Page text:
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Pioneering Audio Enginner And Telarc Records Co-Founder Jack Renner Passes

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Portsmouth, RI (CelebrityAccess) — Jack Renner, a classically trained musician and music teacher who went on to found audiophile classical music label Telarc and became a Grammy Award-winning audio engineer, has died. He was 84.

According to the New York Times, Renner’s daughter said died at his home in Portsmouth, Rhode Island on June 19 from complications of cancer.

An Ohio native, Renner was teaching music in a Cleveland high school in the 1960s when he began a sideline as an audio engineer, recording local choruses and vocalists from local churches for a small vanity label.

“There were a number of pressing plants around the country advertising in music magazines: ‘Send us your tape and we’ll make it a record,’ ” Renner told Stereophile magazine in 1998 interview. “I found one that was doing franchising — they set you up with professional gear and taught you the basics. My business was dealing mostly with high schools, churches, colleges, community choruses, bands, for — I hate the term — ‘souvenir records.’ ”

It was through this vanity label that he met his future business partner Robert Woods, who used his contacts with the local music community to expand the label’s business in the region.

In 1977, the two founded Telarc Records, launching the label with a recording of Lorin Maazel and the Cleveland Orchestra using an unusual direct to disc recording technique which purported to offer improved sound quality.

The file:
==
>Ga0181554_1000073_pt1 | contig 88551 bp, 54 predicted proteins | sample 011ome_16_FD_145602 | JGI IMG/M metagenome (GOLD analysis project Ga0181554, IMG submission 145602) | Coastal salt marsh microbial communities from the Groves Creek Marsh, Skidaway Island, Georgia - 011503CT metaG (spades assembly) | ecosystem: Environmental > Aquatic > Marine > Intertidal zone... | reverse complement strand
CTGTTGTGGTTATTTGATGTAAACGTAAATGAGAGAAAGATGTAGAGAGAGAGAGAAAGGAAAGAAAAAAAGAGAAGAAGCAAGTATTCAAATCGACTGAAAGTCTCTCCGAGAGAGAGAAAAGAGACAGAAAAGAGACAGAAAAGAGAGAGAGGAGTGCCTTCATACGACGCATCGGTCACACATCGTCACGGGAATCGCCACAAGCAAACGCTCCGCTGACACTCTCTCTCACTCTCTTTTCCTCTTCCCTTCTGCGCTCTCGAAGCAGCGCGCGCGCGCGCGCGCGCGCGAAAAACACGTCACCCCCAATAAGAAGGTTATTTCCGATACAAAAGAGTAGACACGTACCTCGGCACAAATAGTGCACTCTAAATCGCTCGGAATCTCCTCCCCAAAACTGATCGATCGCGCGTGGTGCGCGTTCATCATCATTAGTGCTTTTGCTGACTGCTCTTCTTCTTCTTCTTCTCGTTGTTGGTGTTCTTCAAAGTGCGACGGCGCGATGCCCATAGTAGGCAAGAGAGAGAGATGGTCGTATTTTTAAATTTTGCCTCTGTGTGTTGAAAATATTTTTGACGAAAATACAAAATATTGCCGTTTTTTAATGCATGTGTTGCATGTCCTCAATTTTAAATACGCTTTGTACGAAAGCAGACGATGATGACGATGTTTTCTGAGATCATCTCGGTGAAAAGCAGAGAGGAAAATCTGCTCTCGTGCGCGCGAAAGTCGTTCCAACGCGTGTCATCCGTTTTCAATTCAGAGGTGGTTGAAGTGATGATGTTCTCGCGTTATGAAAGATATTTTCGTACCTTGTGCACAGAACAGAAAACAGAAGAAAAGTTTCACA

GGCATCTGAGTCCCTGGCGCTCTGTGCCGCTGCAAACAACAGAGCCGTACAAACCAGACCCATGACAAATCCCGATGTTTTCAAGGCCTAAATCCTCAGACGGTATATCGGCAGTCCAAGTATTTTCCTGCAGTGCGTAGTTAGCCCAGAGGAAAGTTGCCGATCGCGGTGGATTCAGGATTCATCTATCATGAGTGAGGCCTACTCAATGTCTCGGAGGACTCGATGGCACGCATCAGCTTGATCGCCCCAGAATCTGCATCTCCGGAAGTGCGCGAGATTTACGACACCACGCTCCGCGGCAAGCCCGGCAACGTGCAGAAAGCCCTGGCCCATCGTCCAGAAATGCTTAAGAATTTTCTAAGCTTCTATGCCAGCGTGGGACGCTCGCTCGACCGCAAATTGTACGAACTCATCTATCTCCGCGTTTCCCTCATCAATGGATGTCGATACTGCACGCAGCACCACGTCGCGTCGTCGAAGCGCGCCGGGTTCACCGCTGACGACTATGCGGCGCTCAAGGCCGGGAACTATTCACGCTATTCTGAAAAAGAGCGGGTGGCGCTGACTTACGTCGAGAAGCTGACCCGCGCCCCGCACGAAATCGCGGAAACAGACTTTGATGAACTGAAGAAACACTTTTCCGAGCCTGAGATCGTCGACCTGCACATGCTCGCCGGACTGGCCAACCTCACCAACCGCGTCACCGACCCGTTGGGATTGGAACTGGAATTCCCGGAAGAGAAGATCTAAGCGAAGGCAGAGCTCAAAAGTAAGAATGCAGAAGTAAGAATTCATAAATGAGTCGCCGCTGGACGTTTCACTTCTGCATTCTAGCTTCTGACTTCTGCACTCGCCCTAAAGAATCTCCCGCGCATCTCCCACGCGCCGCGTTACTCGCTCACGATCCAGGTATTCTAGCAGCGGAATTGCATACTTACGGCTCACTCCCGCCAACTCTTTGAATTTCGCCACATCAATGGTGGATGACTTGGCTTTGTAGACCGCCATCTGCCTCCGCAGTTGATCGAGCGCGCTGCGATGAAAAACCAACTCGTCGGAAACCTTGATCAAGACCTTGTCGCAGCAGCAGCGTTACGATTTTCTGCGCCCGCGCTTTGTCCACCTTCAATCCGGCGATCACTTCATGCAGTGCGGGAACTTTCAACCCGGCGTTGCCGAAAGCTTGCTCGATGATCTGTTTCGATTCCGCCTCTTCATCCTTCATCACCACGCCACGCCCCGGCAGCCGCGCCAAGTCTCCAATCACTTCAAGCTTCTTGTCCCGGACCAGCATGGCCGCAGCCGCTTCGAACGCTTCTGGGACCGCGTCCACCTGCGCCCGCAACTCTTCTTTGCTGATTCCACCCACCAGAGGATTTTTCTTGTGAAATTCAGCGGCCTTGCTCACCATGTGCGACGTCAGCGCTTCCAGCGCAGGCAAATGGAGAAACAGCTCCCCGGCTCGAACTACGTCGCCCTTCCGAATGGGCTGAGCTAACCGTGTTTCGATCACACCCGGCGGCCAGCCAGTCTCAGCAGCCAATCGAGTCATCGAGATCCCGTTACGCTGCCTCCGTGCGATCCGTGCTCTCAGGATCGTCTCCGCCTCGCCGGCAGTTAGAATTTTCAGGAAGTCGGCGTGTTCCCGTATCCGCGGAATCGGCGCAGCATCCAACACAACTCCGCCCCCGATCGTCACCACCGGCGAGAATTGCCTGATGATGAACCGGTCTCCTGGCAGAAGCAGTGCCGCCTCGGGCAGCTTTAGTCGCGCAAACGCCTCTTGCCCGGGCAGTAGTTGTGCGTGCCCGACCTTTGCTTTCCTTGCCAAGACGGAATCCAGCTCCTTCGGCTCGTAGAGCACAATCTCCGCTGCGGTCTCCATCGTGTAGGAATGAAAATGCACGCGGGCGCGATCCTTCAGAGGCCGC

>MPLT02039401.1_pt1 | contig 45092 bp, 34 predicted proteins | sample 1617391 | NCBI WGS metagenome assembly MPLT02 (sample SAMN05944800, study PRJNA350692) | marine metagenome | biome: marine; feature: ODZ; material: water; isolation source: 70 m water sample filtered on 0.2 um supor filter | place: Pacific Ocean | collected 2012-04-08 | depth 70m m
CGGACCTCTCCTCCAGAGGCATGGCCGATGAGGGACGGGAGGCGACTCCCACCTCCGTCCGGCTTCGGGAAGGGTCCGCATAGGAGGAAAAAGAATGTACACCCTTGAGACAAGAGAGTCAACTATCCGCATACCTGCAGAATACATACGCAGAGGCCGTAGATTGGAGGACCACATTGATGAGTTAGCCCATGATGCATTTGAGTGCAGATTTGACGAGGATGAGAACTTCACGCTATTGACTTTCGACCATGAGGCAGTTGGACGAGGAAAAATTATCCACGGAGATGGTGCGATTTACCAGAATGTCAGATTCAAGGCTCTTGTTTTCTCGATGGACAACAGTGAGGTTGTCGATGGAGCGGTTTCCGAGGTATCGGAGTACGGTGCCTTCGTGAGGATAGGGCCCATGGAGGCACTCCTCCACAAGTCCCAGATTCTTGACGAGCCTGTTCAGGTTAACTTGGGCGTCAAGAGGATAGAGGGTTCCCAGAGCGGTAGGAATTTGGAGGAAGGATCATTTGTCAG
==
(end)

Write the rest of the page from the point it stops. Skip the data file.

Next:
The label’s first release, “Direct From Cleveland” met with limited success but helped to establish the label’s reputation.

The following year, with Renner serving as the lead audio engineer for the label, Telarc made a splash with the audiophile community with the release of the first symphonic digital recording in the U.S. featuring Frederick Fennell and the Cleveland Symphonic Winds.

Renner went on to win multiple Grammys for his production work, starting in with a recording by the Atlanta Symphony Orchestra.

Telarc later ventured away from classical and into the world of jazz, recording albums by legends such as Dizzy Gillespie, Dave Brubeck, Shemekia Copeland, John Pizzarelli, and others.

In 2005, Renner and Woods sold Telarc to Concord, with Renner retiring from the industry following the sale and Woods staying on at the label until 2009 when they downsized Telarc’s in-house production team.

According to the Times, Renner was survived by his daughter Elizabeth Click, his wife Barbara, two sons, Scott and John; and six grandchildren.

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